The Good Life Institute, LLC » Counseling for Couples, Individuals, and Families

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No Pain, No Gain

Lately, I’ve been working with several couples and it has caused me to reflect on the pathway of couples therapy.  Most couples come in on the rocks or at least have a lot of rough spots in their relationship.  They come in with full intention of making things better or at least to see if things can be better.  Once the process gets going, it can get pretty painful as couples start to open up about their frustrations with their partner.  Most of the hurt we cause our partner is unintentional yet we are so quick to defend and not explore what really happened.  We also decide that our thinking or feeling is somehow more accurate than our partners and fight to get them to see our view.  This leads to negative communication patterns, overwhelming hurt, and questioning the love we have for our partner.  The automatic response is to get defensive, feel hurt, and sometimes want to flee.

Rest easy.  This is normal.  The thing is that many couples don’t know how to talk about the hard stuff or don’t know how to communicate their frustrations.  In order to change to a more effective functioning requires all the pain and hurt to come out and for both people to feel that hurt and that pain and still want to try to work through it.  This is when the miracle begins to happen.  When each individual begins to accept their partner’s feelings as valid and recognize their own part in causing hurt, change can begin to happen.  Perhaps it is when we are most broken down from the pain that comes from hearing how frustrated or hurt our partner is, that we are vulnerable enough to work for change.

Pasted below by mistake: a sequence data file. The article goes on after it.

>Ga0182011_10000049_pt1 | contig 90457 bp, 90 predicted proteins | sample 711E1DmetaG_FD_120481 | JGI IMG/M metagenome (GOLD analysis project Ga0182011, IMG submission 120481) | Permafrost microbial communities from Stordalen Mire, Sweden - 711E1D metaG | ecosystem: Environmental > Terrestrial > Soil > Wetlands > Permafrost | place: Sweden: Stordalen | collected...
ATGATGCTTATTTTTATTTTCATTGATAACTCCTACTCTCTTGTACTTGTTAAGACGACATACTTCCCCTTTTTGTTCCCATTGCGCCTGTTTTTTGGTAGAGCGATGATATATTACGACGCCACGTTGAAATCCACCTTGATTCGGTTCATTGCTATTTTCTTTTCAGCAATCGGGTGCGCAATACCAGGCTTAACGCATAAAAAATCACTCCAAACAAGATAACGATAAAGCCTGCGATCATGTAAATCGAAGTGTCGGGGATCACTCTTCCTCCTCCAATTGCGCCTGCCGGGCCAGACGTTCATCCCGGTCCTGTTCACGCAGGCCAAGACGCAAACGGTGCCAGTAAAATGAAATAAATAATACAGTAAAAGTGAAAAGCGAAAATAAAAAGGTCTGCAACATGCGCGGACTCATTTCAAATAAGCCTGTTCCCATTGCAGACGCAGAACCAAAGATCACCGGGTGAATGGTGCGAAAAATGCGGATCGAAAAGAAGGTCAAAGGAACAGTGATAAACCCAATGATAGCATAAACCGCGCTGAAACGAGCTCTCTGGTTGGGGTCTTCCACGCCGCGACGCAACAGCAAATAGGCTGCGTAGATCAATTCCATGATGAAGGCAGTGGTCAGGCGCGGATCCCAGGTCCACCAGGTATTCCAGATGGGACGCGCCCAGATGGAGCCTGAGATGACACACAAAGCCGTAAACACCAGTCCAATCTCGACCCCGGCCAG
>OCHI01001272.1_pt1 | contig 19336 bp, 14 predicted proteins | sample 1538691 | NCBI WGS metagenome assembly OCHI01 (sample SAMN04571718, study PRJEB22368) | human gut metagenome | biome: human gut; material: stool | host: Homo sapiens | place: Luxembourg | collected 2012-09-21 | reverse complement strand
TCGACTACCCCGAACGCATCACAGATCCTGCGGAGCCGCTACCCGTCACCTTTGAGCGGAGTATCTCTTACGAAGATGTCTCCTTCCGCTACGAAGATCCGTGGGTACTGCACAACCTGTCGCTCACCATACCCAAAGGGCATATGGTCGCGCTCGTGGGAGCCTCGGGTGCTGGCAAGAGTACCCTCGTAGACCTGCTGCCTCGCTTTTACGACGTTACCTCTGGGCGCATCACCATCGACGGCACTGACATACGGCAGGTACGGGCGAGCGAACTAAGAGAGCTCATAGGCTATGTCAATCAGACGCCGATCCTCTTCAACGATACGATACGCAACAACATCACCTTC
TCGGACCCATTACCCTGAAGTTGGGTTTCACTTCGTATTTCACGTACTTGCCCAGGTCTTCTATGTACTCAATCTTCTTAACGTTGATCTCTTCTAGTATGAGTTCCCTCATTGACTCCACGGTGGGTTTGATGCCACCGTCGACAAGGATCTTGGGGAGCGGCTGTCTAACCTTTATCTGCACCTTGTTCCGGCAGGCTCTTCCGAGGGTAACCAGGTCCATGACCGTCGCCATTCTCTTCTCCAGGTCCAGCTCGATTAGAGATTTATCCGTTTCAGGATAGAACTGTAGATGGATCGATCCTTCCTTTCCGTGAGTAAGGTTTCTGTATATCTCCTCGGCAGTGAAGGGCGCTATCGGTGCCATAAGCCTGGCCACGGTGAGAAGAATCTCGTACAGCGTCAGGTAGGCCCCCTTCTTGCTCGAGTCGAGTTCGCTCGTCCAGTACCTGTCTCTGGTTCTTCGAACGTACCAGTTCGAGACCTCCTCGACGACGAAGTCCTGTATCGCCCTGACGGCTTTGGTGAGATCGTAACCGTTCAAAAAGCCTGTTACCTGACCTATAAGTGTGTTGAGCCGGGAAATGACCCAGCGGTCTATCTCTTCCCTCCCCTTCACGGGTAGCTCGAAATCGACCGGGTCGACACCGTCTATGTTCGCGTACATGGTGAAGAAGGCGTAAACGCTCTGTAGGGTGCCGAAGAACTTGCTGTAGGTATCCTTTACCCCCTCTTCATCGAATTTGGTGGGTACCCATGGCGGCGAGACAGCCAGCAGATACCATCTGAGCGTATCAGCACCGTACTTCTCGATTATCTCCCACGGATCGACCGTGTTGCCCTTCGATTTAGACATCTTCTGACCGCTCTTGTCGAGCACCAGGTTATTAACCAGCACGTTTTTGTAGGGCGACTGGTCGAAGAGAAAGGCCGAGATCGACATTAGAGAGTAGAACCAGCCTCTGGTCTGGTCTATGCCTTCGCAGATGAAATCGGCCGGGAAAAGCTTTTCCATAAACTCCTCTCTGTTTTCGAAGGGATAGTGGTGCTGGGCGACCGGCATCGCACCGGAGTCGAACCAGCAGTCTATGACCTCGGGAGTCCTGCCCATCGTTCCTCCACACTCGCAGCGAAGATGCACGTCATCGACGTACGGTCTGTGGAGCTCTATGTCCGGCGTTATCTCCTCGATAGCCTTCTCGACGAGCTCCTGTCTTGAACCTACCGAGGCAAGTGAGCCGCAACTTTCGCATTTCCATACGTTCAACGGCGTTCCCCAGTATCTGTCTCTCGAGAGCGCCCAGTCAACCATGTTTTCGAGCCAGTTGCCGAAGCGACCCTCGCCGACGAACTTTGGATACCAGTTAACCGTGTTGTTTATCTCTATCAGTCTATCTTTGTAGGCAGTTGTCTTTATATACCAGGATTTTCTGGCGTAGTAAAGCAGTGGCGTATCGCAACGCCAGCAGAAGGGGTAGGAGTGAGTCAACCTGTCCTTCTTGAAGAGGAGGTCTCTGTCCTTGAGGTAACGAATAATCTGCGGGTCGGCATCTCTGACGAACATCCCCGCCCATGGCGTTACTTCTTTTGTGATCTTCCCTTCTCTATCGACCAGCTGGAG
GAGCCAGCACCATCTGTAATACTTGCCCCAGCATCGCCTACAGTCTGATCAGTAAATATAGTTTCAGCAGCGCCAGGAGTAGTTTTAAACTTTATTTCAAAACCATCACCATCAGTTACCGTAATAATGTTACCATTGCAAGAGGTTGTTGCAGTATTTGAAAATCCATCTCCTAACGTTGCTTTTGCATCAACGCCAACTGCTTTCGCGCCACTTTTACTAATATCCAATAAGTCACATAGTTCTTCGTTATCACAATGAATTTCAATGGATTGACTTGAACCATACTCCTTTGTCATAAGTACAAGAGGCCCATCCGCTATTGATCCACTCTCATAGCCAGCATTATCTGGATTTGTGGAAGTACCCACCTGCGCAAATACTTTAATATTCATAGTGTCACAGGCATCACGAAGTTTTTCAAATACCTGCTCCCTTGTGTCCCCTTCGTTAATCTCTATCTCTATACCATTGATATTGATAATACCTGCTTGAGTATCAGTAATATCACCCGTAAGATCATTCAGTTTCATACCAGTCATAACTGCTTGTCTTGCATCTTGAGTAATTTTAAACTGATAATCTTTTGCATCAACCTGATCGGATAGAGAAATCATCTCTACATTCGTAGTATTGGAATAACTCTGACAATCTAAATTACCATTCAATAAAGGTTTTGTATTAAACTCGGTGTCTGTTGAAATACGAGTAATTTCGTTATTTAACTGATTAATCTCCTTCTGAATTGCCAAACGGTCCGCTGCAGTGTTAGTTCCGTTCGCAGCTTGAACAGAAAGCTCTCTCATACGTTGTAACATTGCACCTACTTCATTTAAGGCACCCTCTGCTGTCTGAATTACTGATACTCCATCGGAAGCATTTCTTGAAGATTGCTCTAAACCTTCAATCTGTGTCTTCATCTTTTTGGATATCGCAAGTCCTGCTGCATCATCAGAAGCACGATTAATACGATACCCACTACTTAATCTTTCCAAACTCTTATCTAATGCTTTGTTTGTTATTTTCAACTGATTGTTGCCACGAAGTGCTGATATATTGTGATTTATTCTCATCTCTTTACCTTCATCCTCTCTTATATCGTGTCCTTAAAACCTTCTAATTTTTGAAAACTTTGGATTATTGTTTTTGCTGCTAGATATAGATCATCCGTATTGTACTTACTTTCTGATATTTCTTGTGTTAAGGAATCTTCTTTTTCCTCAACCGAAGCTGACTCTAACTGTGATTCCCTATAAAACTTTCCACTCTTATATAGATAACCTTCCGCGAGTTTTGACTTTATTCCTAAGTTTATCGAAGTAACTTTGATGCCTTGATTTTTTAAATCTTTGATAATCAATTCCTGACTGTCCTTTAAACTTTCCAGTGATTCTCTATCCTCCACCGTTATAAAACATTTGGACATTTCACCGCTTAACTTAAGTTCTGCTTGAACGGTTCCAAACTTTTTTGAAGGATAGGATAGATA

The key to changing a relationship is when both individuals stand in front of their own mirror and ask themselves how they can be better in the relationship for the relationship.   Almost always this involves sacrifice and discomfort for the sake of the relationship.  But, when the relationship starts going well, the relationship gives back more than any partner could ever sacrifice.

If you are in couples therapy, and you’re deep in the painful stuff, stick with it.  If you feel like nothing is changing, don’t wait for your partner to change, look at what you can change.  What is your partner asking you for?  Can you do a little better to give a little more?  Remember, giving to the relationship gives back.

If you’re contemplating couples therapy, trust that amazing things can happen.  I had a couple recently who began to have their “breakthrough”.  Despite their tendencies to want to defend themselves against hurt and frustration, they started to really try to change themselves.  It was very hard, but they had an amazing moment where they started to connect, laugh, and remember how much they loved the other person.

Until next time,
Kariah

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